Thursday, 06 August 2020 13:58

ISPs grapple with outages during COVID-19 lockdown, but Australia stays below peak in March Featured


In contrast to both the Asia Pacific region and rest of the world, the outage numbers for Internet Service Providers in Australia didn’t peak in March to coincide with the majority of Covid 19 lockdown orders, according to a new 2020 Internet Performance report.

According to Internet and cloud intelligence company Thousand Eyes' principal solutions analyst, Mike Hicks, instead outages for Australian ISPs showed peaks toward the end of February before dropping through March and April and rising to February levels toward the end of May - and returning to typical levels through June and July. 

“The characteristics of the outages would indicate that these outages were pre-emptive traffic engineering exercises in expectation of the pending lockdown orders,” says Hicks.

Hicks comments follow ThousandEyes publication of its inaugural 2020 Internet Performance Report, a “first-of-its-kind” study of the availability and performance of Internet-related networks, including those of Internet Service Providers (ISPs), public cloud, Content Delivery Network (CDN) and Domain Name System (DNS) providers. 

“As in the rest of the world, Cloud Service Provider (CSP) outages observed in ANZ were far less prevalent than outages in the ISP networks, but the pattern for CSP outages in ANZ when compared to ISP outages was slightly different with the peak in outages coinciding with the lock down orders for March, with a 400% increase in CSP outages when compared to February,” Hicks says. 

“Mirroring the outage pattern for ISPs, the numbers dropped through to late May, with a small peak seen in early June, and returning to normal levels in July.

“The difference in outage pattern, between ISPs and CSPs in Australia, is likely attributed to the fact that many cloud providers also operate bespoke, software-defined networks purpose fit for their needs, allowing them to innovate and address issues faster, and implement changes as demand increases.”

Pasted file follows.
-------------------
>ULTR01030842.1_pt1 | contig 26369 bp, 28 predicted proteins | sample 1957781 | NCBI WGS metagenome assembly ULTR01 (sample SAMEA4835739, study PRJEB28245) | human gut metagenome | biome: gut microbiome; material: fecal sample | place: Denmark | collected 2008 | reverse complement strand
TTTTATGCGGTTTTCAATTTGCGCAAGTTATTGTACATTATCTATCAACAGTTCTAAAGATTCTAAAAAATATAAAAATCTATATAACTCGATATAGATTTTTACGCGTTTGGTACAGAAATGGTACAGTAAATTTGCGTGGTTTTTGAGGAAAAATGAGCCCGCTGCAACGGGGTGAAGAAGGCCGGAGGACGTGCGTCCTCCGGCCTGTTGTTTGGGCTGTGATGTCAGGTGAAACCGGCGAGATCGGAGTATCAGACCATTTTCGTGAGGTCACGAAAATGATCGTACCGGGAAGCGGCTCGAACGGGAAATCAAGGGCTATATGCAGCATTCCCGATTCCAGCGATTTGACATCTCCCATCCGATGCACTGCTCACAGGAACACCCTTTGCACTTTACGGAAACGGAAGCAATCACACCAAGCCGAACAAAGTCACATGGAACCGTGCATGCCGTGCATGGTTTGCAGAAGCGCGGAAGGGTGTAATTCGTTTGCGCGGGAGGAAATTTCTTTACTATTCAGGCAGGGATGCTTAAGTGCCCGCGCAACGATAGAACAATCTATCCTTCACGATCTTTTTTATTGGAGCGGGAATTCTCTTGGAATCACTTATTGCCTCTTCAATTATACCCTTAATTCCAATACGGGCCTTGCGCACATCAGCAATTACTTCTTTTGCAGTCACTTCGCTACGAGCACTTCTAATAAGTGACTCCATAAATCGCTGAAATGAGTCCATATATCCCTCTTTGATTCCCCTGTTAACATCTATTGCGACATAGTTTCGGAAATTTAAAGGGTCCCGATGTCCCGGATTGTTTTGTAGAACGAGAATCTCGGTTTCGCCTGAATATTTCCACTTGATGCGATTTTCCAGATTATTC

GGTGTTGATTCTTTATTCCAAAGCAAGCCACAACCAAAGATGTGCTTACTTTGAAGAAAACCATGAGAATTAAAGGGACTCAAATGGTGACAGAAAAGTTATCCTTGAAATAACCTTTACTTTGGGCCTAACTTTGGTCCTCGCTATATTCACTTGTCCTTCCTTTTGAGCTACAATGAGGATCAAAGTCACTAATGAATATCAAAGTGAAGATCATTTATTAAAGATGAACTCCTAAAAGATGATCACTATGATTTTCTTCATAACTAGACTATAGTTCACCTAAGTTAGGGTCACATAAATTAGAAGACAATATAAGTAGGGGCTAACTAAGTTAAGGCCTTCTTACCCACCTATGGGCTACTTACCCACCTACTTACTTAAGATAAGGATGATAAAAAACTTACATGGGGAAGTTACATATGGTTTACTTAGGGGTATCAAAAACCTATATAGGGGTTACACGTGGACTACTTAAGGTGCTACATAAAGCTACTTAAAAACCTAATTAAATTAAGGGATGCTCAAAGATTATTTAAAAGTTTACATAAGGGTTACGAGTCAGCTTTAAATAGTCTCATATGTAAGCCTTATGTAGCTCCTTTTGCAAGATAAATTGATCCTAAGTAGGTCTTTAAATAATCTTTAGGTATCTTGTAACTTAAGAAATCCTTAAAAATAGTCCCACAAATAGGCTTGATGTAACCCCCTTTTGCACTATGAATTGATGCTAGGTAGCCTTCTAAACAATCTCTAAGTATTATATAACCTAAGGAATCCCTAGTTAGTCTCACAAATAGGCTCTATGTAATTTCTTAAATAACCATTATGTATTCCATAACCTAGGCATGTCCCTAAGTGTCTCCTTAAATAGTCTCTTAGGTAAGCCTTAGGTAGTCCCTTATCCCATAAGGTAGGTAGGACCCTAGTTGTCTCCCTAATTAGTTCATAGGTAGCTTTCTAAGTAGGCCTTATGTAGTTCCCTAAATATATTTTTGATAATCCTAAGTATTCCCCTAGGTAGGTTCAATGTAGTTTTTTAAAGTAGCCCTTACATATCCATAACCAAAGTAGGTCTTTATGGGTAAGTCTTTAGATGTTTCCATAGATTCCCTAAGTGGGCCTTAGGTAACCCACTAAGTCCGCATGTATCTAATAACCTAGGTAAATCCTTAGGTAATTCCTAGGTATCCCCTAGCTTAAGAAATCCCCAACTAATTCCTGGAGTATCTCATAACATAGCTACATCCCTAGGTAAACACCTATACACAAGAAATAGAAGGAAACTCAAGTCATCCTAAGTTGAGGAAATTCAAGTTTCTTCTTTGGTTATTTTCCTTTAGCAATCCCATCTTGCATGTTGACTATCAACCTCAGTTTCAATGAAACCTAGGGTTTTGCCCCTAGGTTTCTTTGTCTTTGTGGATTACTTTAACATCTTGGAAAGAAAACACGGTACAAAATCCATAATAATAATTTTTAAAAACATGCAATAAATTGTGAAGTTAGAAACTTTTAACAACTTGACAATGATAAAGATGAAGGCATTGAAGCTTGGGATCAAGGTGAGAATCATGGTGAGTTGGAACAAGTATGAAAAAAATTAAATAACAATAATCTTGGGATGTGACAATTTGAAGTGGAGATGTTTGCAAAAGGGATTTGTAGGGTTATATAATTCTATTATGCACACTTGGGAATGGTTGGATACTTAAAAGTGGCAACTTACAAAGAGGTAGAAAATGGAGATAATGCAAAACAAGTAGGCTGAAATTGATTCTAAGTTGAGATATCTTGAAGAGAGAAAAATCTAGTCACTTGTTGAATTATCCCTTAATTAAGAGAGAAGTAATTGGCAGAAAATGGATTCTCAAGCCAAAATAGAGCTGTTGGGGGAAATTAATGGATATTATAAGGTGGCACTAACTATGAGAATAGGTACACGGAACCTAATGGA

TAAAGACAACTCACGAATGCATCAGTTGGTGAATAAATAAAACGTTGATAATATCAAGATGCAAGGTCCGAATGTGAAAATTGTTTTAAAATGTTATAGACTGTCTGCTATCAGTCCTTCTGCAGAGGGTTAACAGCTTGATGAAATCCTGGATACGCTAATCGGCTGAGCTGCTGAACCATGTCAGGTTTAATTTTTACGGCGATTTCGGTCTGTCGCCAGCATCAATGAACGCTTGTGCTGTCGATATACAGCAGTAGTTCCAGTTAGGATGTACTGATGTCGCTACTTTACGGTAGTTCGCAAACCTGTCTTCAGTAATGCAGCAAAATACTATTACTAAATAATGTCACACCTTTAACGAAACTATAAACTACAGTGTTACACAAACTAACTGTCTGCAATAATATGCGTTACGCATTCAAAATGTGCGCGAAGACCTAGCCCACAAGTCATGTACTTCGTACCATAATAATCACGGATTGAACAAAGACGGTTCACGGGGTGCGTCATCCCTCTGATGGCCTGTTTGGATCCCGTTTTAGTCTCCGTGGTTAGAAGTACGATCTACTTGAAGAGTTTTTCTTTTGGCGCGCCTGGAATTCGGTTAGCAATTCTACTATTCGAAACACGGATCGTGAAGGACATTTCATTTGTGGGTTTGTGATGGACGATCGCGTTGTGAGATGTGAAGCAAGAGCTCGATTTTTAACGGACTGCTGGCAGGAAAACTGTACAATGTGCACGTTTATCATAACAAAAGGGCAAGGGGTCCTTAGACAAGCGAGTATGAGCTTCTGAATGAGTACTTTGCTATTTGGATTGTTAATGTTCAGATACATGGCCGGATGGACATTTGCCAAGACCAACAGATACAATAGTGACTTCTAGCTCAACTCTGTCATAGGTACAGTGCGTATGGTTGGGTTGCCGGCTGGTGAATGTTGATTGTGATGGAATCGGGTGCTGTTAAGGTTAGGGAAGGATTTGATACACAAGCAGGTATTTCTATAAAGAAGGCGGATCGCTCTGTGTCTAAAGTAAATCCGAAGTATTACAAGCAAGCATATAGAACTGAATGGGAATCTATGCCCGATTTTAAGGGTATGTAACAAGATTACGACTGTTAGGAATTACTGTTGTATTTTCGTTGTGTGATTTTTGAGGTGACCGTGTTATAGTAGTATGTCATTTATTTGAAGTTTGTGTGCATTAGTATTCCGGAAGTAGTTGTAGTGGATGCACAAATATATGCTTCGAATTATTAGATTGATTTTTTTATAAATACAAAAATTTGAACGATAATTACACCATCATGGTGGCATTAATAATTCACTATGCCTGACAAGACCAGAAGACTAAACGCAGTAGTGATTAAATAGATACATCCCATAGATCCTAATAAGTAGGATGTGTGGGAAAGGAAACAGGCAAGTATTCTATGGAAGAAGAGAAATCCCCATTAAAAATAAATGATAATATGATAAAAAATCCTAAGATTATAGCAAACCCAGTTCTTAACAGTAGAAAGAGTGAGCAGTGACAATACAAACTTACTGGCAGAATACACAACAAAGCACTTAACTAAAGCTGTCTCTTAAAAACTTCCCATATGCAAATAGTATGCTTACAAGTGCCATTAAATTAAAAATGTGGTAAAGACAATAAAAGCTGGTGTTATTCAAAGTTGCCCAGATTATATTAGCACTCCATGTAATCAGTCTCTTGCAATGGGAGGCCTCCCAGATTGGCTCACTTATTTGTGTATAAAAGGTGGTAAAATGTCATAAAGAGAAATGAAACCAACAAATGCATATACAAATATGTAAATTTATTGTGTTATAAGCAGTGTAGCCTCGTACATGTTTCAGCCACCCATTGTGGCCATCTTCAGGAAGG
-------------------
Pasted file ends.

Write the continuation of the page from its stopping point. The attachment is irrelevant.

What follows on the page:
According to Hicks, the timing of an outage is one of the most important factors in determining its impact on users. 

“Outages in ANZ were more indiscriminate than experienced in other regions, with fewer outages taking place within traditional non-peak (e.g. early morning) hours, and a higher concentration taking pace throughout business hours and early evening.   

The average duration and frequency of the outages, which were potentially disruptive to users, was low in comparison to other regions and so any impact would have been low,” Hicks added.

Key APAC findings of the ThousandEyes report are:

  • Internet Service Providers - Weekly network outage patterns in Asia-Pacific share some similarities with North America, with sharp increases and decreases throughout the examined period, but higher than normal concentrations in March and parts of April.
  • Outage Impact on Infrastructure Availability Varied - Normalisation based on infrastructure coverage and impact also contextualises outage numbers. Asia-Pacific is also shown to have suffered more availability damage than North America and EMEA in the first half of 2020. Despite higher numbers of disruptions observed in North America, ISP networks in that region are not “less available” than those of Asia-Pacific and EMEA.

Disruptions Due to Increased Traffic Engineering

  • Network outage duration followed a slightly different regional pattern, where outages in North America and Asia-Pacific outages were, on average, longer in April, while in EMEA outages were longest in February and May.
  • Long lasting outages that involve more than a handful of network interfaces may be the result of planned downtime or the unintended result of network changes.
  • Network operators assess service requirements based on known or predicted traffic patterns. In the case of the “known” this is typically based on the physical location of the user population, pattern of usage, along with the type of services accessed. The “predicted” is typically based on foreseen events, such as seasonal holidays, major sporting competitions, streaming game releases, or shopping rituals. Given the unprecedented scenario network operators faced in the wake of the COVID-19 pandemic, any assertion of known and predicted traffic usage was lost. This meant that any provisioning or changes required were reactive, potentially increasing the likelihood of them disrupting service availability.

ThousandEyes says that user impact varies by region, and outages in Asia-Pacific were more indiscriminate from a time of day standpoint - and fewer outages took place within traditional non-peak usage (early morning) hours, with higher concentrations taking place during business and early evening hours.

“Given time of day occurrence, outages in Asia-Pacific, though on average smaller and shorter in duration than other regions, appear to be more disruptive to local users. However, these disruptions would be brief and likely impact fewer users,” ThousandEyes says, noting that